Ovary Removal Doesn't Cut CVD Risk in Women With Diabetes

Miriam E Tucker

October 23, 2015

A history of bilateral salpingo-oophorectomy does not reduce the odds of death from cardiovascular disease among postmenopausal women with type 2 diabetes, although there may be an association between oophorectomy and CVD in women  45 and younger, a new study suggests.

The findings were published online October 12 in Diabetes Care by Duke Appiah, PhD, of the University of Minnesota, Minneapolis, and colleagues.

The data, from a subset of 7977 women who participated in a larger investigation of osteoporotic fractures, suggest that hyperandrogenemia is not a primary explanation for why women with type 2 diabetes are more likely to develop heart failure and to die of a cardiovascular event than are either women without diabetes or men of the same age, with or without diabetes, the authors say.

The finding of an association between oophorectomy and cardiovascular disease in younger women doesn't undercut that interpretation, Dr Appiah told Medscape Medical News.

"Our previous work and studies by others have shown that the overall association of bilateral salpingo-oophorectomy with cardiovascular disease seems to be driven by oophorectomy performed at an earlier age."

Thus, oophorectomy "may not independently predispose to incident cardiovascular disease, and our analysis suggests that the positive associations of ovarian removal with cardiovascular disease may instead be a reflection of adverse cardiovascular health among those women who undergo oophorectomy at a young age," Dr Appiah noted.

The study findings have several clinical implications, he said.

"First, they do not provide support for the opinion that bilateral salpingo-oophorectomy negatively affects cardiovascular health directly. Second, the lack of benefit of bilateral salpingo-oophorectomy for women with diabetes suggests that treatment of their hyperandrogenism is unlikely to improve their cardiovascular health."

He added, "Our results do not challenge the current idea that hormone therapy for women undergoing bilateral salpingo-oophorectomy at an earlier age may provide benefits such as relief from hot flashes, which have been linked to cardiovascular disease risk."

Diabetes Elevates CVD Risk, Regardless of Oophorectomy

In the study 7977 women with a mean age of 71.5 years at baseline were examined — 6% (502) had diabetes and 18% (1441) had a history of bilateral salpingo-oophorectomy. Among the 502 with diabetes, 20% (101) had had an oophorectomy. The women with oophorectomy were more likely to use hormone therapy, while those with diabetes were less likely to take hormones.

A total of 4797 women died over a mean follow-up of 15 years, including 1638 attributed to cardiovascular disease.

The rate of CVD mortality was similar among those without diabetes regardless of whether or not they had oophorectomy (12.9 per 1000 for women with neither compared with 12.7 per 1000 for those with no diabetes but who underwent oophorectomy).

Overall, CVD mortality was elevated for all the women with diabetes, regardless of oophorectomy status (P < .001).

For those with diabetes and intact ovaries, the adjusted hazard ratio (HR) for CV death was 1.95 (compared with women without diabetes or oophorectomy) and for those diabetics who also underwent bilateral salpingo oophorectomy, it was 2.56, but the difference between these two groups wasn't statistically significant (P = .12).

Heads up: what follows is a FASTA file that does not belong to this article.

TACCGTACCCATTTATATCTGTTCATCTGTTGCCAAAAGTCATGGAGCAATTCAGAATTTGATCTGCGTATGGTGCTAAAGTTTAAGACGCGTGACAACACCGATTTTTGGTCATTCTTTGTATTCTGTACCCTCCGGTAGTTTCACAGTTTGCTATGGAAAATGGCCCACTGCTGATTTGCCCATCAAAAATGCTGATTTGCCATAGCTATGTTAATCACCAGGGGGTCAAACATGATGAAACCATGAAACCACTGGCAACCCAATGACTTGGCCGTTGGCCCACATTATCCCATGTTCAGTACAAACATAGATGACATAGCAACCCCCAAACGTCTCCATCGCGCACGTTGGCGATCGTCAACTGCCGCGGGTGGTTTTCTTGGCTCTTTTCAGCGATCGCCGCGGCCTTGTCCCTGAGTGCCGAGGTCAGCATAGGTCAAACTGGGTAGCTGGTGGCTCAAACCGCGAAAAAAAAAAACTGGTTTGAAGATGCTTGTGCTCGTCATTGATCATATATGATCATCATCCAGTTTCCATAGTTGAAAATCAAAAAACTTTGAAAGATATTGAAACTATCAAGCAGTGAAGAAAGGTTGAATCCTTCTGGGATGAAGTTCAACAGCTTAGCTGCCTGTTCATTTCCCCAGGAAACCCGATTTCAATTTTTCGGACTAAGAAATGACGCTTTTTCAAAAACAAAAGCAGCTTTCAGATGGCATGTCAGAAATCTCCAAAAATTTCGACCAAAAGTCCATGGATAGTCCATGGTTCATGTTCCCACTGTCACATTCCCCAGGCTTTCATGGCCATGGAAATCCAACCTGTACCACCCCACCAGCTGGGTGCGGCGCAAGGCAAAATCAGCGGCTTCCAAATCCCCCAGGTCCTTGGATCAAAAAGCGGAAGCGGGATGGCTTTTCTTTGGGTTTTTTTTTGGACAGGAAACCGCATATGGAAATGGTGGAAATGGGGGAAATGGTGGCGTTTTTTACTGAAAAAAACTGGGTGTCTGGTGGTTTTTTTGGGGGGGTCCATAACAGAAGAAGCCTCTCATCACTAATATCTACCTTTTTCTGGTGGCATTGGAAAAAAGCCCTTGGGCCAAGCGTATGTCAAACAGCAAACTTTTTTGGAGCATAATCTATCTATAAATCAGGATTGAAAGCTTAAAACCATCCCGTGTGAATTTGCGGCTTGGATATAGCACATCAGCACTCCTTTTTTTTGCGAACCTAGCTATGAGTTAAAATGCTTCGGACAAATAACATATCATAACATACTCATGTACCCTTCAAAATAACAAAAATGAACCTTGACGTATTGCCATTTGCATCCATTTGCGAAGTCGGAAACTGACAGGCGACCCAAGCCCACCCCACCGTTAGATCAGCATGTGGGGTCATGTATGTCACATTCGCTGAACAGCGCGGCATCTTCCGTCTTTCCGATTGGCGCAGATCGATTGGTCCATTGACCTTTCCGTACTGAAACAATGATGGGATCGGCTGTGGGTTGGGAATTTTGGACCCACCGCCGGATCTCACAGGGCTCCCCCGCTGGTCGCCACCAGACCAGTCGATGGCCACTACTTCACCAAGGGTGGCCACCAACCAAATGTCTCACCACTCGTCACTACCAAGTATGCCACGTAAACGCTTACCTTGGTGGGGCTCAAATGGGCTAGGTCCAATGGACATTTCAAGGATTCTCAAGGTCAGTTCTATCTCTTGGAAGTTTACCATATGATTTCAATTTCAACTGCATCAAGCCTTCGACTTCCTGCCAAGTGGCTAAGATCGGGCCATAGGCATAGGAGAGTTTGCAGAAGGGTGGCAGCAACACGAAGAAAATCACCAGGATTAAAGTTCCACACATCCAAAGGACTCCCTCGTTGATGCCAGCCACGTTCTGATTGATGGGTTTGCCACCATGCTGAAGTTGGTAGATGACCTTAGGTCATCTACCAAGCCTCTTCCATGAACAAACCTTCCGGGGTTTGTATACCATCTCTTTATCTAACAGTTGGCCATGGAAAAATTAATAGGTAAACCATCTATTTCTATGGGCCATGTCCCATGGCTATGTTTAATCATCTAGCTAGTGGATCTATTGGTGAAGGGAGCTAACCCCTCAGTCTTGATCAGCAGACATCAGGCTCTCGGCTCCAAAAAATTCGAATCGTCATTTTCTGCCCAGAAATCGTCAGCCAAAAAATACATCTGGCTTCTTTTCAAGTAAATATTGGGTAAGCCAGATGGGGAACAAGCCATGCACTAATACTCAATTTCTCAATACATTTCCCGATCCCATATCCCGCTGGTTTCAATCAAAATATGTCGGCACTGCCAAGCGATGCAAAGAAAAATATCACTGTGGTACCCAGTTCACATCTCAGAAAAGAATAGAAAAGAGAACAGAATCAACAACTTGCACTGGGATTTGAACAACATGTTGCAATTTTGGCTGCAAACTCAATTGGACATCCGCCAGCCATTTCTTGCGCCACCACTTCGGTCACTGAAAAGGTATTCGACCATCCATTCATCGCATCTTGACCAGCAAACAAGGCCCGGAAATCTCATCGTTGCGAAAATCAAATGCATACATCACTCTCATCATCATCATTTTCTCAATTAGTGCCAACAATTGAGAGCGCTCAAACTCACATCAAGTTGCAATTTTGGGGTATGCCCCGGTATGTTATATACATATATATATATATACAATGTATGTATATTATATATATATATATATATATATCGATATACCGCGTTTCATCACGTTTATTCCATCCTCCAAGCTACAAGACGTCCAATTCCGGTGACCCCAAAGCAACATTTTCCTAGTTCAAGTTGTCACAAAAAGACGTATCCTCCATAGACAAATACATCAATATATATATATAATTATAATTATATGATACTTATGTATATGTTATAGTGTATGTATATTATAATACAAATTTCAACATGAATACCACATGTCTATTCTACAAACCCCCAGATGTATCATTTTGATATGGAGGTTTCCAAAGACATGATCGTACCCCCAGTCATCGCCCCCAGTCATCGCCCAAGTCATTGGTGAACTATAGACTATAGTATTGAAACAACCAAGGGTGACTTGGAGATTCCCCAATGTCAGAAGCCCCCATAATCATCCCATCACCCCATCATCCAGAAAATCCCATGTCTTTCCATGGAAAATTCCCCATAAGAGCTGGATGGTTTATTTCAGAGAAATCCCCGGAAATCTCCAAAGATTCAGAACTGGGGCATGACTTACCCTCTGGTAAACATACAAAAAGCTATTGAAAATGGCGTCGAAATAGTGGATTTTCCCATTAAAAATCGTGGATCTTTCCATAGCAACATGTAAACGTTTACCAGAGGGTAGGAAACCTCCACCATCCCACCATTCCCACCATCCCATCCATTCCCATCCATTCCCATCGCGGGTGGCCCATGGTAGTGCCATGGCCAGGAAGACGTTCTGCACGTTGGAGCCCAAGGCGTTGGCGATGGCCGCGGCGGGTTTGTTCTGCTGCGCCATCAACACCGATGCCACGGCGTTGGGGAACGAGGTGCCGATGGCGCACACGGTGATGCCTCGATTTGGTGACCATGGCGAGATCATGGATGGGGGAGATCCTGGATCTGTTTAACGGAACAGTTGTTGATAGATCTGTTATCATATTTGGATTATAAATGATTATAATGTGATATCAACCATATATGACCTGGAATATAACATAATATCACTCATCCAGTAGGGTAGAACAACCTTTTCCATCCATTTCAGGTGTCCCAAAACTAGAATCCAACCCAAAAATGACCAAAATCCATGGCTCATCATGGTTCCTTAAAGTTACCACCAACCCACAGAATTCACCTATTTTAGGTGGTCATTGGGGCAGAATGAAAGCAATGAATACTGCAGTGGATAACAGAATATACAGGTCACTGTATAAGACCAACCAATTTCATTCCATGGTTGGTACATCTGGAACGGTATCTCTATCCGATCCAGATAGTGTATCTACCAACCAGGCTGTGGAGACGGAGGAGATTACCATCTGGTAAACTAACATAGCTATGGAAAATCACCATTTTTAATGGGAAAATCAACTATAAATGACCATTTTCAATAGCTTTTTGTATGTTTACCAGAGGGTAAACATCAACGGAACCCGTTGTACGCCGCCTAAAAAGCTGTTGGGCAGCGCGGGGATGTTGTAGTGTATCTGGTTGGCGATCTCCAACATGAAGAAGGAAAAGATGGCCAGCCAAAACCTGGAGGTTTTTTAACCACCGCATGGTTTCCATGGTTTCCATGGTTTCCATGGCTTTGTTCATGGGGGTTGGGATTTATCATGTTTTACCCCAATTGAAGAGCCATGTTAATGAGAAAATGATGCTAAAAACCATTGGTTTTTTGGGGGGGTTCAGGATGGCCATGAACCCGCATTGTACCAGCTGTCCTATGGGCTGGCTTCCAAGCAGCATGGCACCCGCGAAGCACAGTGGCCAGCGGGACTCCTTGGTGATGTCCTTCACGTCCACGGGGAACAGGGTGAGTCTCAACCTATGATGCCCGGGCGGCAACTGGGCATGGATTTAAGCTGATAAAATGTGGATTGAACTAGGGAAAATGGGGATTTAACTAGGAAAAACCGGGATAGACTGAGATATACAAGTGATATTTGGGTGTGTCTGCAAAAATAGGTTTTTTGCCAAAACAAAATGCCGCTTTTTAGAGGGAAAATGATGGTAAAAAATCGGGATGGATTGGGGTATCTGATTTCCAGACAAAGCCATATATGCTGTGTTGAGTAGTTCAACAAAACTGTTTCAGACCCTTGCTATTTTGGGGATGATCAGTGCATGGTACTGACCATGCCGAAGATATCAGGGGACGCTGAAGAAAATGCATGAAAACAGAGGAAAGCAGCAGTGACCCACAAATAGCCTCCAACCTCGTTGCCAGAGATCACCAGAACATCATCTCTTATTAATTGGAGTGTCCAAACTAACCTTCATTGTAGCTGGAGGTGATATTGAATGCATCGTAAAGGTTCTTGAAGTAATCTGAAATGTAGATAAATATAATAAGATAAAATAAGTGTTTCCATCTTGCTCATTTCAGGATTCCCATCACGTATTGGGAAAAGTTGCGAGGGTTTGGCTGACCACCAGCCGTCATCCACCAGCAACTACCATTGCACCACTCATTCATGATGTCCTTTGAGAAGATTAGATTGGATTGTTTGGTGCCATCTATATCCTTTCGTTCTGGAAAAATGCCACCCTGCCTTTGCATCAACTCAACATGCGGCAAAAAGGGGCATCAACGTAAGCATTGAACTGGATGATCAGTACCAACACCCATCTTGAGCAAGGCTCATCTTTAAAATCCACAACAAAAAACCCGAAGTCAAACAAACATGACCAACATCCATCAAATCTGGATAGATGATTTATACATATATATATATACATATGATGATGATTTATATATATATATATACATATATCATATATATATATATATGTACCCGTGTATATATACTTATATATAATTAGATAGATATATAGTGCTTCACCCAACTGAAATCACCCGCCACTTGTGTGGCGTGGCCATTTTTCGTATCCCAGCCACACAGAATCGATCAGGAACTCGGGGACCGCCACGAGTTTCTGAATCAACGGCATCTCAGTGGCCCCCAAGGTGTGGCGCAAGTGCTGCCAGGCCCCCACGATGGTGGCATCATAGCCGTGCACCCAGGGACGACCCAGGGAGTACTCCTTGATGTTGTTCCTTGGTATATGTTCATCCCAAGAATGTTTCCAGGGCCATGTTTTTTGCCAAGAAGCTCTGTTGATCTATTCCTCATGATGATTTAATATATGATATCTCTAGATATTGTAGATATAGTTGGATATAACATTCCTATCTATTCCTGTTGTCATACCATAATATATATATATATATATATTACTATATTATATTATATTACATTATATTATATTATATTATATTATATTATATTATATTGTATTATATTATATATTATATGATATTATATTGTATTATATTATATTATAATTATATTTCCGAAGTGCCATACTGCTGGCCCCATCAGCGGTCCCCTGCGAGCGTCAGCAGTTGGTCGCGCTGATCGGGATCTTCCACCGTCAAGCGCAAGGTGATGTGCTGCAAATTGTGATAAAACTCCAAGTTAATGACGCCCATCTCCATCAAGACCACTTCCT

Overall, bilateral salpingo-oophorectomy was not associated with CVD mortality (HR, 1.05), and there was no significant interaction between diabetes-oophorectomy status and hormone therapy (P = 0.34).

Link Between Oophorectomy and CVD Death Seen in Younger Women

In the analysis examining women older than 45 years vs those aged 45 or younger, CVD mortality was increased among those with diabetes regardless of age at menopause.

However, among just those with type 2 diabetes, CV death was increased in those who had bilateral salpingo-oophorectomy before or at age 45 compared with those with intact ovaries (HR, 2.75; P = 0.012), whereas there was no difference among those who had the surgery after age 45 compared with those with diabetes who had intact ovaries (HR, 0.94, P = .86).

Dr Appiah told Medscape Medical News that although other investigators have proposed that the elevated CVD risk among women who have bilateral salpingo-oophorectomy may be explained by estrogen deficiency, there is emerging evidence that women who undergo such oophorectomy at an earlier age tend to have a family history of CVD and adverse CV risk factors long before undergoing the procedure, which may be performed for a variety of reasons.

Women who have hysterectomy for dysfunctional uterine bleeding tend to be younger and have benign ovarian cysts that might influence the decision for bilateral salpingo-oophorectomy. These women may have polycystic ovary syndrome, a high-risk group for insulin resistance, diabetes, and CVD, which may be driving the elevated risk among this group of women, he said.

And, Dr Appiah pointed out, elective bilateral salpingo-oophorectomy has declined dramatically in the past 2 decades since the American College of Obstetricians and Gynecologists recommended that strong consideration be made for retaining normal ovaries in premenopausal women who are not at increased genetic risk of ovarian cancer.

"Our results are in keeping with this recommendation. The elevated risk for CVD among women with type 2 diabetes and those who have bilateral salpingo-oophorectomy at an early age requires further study."

The study from which these data were obtained was supported by the National Institutes of Health. Dr Appiah and his coauthors have no relevant financial relationships.

Diabetes Care. Published online October 12, 2015. Abstract

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